Before Barbara Walters, before Katie Couric, there was Nancy Dickerson. The first female member of the Washington TV news corps, Nancy was the only woman covering many of the most iconic events of the sixties. She was the first reporter to speak to President Kennedy after his inauguration and she was on the Mall with Martin Luther King Jr. during the march on Washington; she had dinner with LBJ the night after Kennedy was assassinated and got late-night calls from President Nixon. Ambitious, beautiful and smart, she dated senators and congressmen and got advice and accolades from Edward R. Murrow. She was one of President Johnson's favorite reporters, and he often greeted her on-camera with a familiar "Hello, Nancy. " In the '60s Nancy and her husband Wyatt Dickerson were Washington's golden couple, and the capital's power brokers coveted invitations to swank dinners at their estate on the Potomac. Growing up in the shadow of Nancy's fame, John Dickerson rarely saw his mother. This frank memoir -- part remembrance, part discovery -- describes a freewheeling childhood in which Nancy Dickerson was rarely around unless John was in trouble or she was throwing a party for the president and John was instructed to check the coats. By the time John was old enough to know what the news was, his mother was no longer in the national spotlight and he didn't see why she should be. He thought she was a liar and a phony. When he was fourteen, his parents divorced, and he moved in with his father. As an adult, John found himself in Washington, a reporter covering her old beat. A long-delayed connection between mother and son began, only to be cut short by Nancy's death in 1997. In her journals, letters and yellowed newspaper clippings, John discovered the woman he never knew -- an icon in television history whose achievement was the result of her relentless determination to reinvent herself and excel. On Her Trailis a fascinating picture of the early days of television and of Washington society at its most high powered, and charts a son's honest and wry search for the mother he came to admire and love.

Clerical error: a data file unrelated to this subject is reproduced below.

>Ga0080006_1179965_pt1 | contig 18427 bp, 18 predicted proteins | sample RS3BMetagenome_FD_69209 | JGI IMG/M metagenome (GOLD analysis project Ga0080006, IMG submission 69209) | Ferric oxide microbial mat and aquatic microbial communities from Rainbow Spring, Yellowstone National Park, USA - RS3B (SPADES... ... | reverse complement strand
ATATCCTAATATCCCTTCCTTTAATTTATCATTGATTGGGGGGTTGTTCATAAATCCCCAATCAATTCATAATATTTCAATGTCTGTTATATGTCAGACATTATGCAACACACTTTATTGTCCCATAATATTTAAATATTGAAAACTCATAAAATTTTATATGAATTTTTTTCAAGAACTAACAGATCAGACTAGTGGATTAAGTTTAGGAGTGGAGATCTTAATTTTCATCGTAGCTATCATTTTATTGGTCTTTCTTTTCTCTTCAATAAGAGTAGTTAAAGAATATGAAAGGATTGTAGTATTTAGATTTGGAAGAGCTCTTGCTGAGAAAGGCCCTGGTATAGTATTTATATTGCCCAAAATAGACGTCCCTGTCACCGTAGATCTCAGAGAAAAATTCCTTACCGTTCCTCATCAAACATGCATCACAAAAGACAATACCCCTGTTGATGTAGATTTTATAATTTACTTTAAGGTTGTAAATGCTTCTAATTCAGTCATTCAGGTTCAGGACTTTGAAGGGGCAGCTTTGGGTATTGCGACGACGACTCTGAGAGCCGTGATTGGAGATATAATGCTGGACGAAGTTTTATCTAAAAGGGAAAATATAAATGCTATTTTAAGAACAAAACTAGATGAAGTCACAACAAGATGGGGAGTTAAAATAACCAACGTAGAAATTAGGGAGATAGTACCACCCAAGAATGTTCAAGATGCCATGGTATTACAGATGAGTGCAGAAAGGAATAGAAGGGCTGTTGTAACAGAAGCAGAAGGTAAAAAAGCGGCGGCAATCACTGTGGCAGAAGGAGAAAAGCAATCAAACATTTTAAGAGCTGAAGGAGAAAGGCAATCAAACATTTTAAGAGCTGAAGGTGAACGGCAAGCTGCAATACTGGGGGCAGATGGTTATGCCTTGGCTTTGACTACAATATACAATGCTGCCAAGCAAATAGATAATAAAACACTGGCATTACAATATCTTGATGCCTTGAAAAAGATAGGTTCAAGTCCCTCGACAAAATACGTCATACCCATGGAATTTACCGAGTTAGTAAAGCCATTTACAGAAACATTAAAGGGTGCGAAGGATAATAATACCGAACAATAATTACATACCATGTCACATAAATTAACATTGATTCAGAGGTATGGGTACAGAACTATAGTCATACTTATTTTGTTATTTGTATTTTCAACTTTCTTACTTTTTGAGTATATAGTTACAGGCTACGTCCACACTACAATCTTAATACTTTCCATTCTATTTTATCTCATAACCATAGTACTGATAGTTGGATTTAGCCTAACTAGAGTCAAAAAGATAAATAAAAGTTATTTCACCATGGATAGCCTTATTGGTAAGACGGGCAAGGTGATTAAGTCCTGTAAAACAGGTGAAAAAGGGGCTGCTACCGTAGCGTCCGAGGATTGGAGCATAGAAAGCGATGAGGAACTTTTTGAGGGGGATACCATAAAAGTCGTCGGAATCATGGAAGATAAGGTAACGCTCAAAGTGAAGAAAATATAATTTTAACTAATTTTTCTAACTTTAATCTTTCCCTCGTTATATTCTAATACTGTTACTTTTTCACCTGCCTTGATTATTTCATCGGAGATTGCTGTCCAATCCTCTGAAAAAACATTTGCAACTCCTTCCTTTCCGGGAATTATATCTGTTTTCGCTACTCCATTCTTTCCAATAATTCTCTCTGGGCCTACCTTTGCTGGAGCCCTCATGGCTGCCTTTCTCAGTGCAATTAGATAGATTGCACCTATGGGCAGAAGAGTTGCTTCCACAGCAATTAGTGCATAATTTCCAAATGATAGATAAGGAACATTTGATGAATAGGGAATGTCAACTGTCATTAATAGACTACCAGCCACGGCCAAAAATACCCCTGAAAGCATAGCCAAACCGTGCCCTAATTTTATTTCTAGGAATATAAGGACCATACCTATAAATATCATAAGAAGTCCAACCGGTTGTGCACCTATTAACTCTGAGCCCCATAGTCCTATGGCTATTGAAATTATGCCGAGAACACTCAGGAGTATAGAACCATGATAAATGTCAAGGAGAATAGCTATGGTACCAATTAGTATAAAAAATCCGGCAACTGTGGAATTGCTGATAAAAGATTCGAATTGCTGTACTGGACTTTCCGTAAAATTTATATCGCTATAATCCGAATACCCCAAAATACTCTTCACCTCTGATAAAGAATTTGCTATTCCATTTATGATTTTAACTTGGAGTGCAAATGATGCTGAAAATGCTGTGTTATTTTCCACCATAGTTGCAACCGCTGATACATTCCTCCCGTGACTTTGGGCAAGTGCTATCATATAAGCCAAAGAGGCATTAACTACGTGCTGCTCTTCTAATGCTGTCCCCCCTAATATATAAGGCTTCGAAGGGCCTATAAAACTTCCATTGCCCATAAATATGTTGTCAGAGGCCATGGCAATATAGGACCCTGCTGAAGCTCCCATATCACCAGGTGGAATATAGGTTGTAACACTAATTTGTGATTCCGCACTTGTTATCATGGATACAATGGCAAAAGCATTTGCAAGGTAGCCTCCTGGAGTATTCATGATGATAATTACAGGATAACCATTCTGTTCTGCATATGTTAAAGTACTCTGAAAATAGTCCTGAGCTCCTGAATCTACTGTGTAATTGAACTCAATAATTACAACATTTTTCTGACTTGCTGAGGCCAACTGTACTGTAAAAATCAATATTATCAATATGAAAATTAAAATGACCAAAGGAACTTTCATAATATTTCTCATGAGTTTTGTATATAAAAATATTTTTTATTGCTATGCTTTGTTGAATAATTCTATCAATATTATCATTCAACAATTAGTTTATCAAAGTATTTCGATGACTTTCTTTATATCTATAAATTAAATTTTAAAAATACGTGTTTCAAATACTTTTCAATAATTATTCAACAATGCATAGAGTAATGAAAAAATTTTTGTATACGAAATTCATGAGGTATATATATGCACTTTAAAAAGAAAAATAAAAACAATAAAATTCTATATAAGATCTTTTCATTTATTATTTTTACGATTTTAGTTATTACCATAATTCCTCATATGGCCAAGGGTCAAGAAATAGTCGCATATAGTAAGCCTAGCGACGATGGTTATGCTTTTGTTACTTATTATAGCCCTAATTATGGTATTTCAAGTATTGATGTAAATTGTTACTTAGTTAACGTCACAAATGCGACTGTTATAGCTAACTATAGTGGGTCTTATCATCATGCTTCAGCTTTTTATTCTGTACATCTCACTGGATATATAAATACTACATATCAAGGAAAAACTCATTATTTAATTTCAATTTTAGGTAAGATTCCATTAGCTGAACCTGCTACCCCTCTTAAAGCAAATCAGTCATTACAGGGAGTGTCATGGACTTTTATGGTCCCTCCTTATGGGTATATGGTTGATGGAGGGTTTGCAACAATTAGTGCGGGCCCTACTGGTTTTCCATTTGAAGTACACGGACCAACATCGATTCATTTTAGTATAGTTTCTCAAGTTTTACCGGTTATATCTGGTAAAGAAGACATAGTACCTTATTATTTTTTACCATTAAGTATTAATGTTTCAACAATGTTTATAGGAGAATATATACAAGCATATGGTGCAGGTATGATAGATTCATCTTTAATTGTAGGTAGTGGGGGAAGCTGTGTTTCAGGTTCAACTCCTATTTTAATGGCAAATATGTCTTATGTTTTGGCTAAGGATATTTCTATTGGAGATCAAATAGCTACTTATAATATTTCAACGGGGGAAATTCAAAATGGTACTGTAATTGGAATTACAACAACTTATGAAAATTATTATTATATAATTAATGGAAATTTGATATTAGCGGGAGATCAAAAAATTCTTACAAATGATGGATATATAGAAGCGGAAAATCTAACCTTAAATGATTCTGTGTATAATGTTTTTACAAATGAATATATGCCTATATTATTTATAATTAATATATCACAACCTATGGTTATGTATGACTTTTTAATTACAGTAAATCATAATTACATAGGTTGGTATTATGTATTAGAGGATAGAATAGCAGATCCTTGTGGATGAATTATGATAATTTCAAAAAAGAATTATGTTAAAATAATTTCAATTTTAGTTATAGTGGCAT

Conceptions of distance are foundational to historical thought, but Mark Salber Phillips gives the idea new subtlety and meaning. He argues that distance is a matter not just of time and space but also of form, affect, ideology, and understanding. In this exceptionally wide-ranging study, Phillips examines Renaissance, Enlightenment, and contemporary histories, as well as a broad spectrum of historical genres--including local history, literary history, counter-factual fiction, history painting, and museology."On Historical Distance is a fascinating and very important book that should be read by all historians. Beautifully written in elegant, economical and engaging prose, the book wears its considerable learning very lightly. A deeply original, challenging and thought-provoking study of the evolving history of history by one of our leading historians of historiography, this book should provoke a lively debate among historians and should be assigned as essential reading for classes on historical methods and historiography."--John Marshall, John Hopkins University